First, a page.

Ezekiel saw a wheel a-turning,
Way in the middle of the air,
A wheel within a wheel a-turning…
The gangly televangelist suffered
the insults of schoolmates,
but promises no rancour in the afterlife.
He still looks the geek – clumsy, heavy-headed,
bloated chin and a way of talking
with an auctioneer’s impatience and alarm.
He longs to dream the vision of beasts
with double wings, one set outstretched,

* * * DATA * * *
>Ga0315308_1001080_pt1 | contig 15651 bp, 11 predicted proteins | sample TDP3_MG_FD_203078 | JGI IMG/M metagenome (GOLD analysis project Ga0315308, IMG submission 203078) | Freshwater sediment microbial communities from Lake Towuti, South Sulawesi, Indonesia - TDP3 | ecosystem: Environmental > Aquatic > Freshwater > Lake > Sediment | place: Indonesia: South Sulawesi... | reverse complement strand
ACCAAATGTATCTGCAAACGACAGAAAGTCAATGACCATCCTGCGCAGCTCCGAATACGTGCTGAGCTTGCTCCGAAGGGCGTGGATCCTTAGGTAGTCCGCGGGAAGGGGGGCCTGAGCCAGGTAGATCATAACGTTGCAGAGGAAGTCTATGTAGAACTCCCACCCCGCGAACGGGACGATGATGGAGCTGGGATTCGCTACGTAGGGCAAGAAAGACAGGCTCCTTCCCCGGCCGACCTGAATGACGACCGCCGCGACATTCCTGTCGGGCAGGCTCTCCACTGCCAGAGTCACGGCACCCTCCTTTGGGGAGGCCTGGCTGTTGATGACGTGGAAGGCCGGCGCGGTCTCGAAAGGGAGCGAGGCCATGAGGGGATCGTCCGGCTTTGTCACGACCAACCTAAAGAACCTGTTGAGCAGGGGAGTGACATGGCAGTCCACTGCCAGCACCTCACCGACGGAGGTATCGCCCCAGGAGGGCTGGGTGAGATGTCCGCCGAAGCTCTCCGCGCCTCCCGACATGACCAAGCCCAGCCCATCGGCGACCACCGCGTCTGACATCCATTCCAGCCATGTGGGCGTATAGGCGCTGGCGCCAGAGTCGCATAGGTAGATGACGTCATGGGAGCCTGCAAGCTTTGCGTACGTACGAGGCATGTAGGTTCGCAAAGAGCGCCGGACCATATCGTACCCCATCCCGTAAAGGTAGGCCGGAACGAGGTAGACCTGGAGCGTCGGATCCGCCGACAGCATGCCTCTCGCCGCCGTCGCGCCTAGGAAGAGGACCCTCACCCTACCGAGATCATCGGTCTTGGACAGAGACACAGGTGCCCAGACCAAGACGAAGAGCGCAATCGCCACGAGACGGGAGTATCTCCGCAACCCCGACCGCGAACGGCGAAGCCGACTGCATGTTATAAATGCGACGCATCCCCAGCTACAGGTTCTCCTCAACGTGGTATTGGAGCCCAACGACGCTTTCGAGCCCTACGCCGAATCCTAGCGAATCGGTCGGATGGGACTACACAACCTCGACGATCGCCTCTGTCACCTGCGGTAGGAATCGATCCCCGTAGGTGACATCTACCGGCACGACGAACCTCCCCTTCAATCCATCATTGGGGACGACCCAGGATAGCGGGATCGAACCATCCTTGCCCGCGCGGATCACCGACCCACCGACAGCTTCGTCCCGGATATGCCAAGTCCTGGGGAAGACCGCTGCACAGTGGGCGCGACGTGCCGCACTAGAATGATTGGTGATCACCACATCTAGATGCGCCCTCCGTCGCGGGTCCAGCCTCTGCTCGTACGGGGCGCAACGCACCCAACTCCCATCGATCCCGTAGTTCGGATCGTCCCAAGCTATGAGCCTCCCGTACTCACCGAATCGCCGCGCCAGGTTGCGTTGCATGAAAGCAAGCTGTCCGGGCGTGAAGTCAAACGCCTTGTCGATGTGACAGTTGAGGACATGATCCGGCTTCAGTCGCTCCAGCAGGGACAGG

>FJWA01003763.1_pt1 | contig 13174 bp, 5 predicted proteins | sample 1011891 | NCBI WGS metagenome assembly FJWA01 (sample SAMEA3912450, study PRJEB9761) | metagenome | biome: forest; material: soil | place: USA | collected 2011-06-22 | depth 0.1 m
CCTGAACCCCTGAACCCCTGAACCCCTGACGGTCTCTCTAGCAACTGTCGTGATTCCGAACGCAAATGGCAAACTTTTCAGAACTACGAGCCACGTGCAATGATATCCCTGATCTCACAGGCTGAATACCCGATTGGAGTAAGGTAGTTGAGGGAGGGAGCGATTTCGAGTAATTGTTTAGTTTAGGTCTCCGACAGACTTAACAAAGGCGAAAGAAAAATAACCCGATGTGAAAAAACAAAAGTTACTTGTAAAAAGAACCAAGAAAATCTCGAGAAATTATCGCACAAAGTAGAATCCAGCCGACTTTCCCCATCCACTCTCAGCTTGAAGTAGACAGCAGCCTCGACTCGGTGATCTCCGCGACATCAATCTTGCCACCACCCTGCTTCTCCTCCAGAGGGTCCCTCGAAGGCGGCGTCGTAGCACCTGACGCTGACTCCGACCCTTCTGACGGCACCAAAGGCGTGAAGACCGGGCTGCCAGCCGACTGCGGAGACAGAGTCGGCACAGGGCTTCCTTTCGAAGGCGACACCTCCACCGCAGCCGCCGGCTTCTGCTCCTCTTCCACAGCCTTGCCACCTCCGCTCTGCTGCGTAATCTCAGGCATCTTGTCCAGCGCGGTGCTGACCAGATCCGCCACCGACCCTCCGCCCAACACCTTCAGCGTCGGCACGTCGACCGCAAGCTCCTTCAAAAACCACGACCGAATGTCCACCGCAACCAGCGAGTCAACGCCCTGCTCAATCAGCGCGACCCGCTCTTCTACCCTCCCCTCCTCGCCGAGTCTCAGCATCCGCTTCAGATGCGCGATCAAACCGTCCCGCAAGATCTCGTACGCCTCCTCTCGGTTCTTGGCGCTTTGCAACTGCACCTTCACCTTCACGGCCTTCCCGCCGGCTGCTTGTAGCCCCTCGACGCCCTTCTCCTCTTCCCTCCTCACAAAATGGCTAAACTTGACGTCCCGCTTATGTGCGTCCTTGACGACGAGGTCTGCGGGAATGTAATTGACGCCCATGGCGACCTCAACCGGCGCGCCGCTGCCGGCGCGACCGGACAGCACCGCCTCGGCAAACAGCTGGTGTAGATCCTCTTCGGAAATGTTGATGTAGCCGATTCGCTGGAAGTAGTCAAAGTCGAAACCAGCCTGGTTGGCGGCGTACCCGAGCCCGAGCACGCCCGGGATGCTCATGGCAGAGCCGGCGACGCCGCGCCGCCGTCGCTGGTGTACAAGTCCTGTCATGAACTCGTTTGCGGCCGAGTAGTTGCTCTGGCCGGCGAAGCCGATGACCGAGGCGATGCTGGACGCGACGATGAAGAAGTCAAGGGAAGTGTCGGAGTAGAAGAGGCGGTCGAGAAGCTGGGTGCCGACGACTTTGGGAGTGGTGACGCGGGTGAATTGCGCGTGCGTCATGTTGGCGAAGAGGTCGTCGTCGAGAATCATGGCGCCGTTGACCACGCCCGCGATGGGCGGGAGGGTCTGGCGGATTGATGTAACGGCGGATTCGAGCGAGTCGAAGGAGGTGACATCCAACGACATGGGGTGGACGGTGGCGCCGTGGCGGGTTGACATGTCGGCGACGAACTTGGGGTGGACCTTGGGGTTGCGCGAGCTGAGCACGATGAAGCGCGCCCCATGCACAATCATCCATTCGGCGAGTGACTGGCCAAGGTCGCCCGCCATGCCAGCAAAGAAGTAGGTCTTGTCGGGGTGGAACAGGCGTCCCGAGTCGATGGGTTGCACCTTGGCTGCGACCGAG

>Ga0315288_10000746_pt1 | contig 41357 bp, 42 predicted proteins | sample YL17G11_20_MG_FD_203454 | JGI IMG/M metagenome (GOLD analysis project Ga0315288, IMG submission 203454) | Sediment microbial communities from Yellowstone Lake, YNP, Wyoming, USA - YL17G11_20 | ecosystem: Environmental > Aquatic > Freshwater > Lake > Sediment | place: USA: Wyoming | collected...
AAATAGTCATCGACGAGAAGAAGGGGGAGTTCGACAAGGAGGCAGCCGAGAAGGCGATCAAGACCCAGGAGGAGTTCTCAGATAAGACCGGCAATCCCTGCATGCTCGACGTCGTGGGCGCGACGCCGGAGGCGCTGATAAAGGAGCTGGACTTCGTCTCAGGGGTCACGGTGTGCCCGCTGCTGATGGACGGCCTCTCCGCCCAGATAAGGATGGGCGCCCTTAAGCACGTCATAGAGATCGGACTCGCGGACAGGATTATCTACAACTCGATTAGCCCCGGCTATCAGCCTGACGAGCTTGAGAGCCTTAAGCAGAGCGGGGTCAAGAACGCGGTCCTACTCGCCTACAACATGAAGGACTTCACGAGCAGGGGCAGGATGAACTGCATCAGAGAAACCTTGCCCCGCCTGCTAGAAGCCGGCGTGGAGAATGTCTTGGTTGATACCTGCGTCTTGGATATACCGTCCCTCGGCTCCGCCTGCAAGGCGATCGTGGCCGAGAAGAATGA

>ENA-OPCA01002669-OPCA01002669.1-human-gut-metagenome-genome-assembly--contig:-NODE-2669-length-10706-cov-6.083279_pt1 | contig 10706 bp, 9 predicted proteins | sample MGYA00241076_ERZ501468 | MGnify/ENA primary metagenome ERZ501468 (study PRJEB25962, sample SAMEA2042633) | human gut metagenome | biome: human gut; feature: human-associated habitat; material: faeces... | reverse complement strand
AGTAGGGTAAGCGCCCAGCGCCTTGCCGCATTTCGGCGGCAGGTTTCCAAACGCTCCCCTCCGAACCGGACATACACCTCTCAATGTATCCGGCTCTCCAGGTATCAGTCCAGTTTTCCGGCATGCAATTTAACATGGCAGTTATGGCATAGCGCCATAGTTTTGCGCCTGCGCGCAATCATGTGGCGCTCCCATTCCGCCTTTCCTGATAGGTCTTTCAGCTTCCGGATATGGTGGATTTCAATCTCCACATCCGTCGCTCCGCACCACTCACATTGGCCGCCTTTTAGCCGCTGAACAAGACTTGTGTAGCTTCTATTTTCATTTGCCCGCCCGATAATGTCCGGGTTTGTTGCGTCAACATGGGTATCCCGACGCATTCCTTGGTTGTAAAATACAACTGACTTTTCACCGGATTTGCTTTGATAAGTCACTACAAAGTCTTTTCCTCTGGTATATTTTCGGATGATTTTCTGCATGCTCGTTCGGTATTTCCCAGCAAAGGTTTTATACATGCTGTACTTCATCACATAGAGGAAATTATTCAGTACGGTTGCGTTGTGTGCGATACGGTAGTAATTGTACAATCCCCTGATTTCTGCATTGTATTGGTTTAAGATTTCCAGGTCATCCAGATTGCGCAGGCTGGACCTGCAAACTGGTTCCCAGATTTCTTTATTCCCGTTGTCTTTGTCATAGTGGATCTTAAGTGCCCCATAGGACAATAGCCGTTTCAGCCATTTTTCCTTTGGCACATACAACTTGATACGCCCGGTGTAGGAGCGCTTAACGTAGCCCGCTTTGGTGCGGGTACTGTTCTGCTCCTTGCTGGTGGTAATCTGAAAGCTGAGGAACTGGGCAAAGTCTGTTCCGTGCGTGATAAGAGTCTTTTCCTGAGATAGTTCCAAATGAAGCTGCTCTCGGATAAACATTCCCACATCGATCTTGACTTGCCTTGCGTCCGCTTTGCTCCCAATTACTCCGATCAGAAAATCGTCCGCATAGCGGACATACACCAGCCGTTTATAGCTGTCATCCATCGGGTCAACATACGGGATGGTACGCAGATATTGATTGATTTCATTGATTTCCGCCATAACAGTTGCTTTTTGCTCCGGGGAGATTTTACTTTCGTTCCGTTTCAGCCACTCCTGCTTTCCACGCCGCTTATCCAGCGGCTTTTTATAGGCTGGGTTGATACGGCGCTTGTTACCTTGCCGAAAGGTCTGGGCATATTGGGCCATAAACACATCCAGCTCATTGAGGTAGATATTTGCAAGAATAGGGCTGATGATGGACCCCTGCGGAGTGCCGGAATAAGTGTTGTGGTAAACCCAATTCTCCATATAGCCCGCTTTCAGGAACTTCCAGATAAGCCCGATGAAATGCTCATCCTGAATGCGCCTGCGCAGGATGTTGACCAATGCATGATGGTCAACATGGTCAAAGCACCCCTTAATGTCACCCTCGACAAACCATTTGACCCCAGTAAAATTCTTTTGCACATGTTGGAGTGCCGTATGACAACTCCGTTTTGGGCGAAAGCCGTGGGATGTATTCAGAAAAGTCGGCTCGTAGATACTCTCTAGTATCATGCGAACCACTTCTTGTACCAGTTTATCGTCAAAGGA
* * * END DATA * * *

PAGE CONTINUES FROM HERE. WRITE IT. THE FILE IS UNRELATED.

the other folded over their groins;
the spirit of the beasts caught in the centrifuge
of wheels interlocking, wheels turning and turning,
the spark of roaming eyes caught in the rims.
This is how God used to fill the sky:
touch red embers to the lips of prophets
and teach the naysayer penitence.
The televangelist is waiting, his body stiff
beside his snoring wife, the pale cilia on his skin,
alert antennae to catch every errant wind of faith.
from Wheels (Peepal Tree Press, 2011), ? Kwame Dawes 2011, used by permission of the author and the publisher.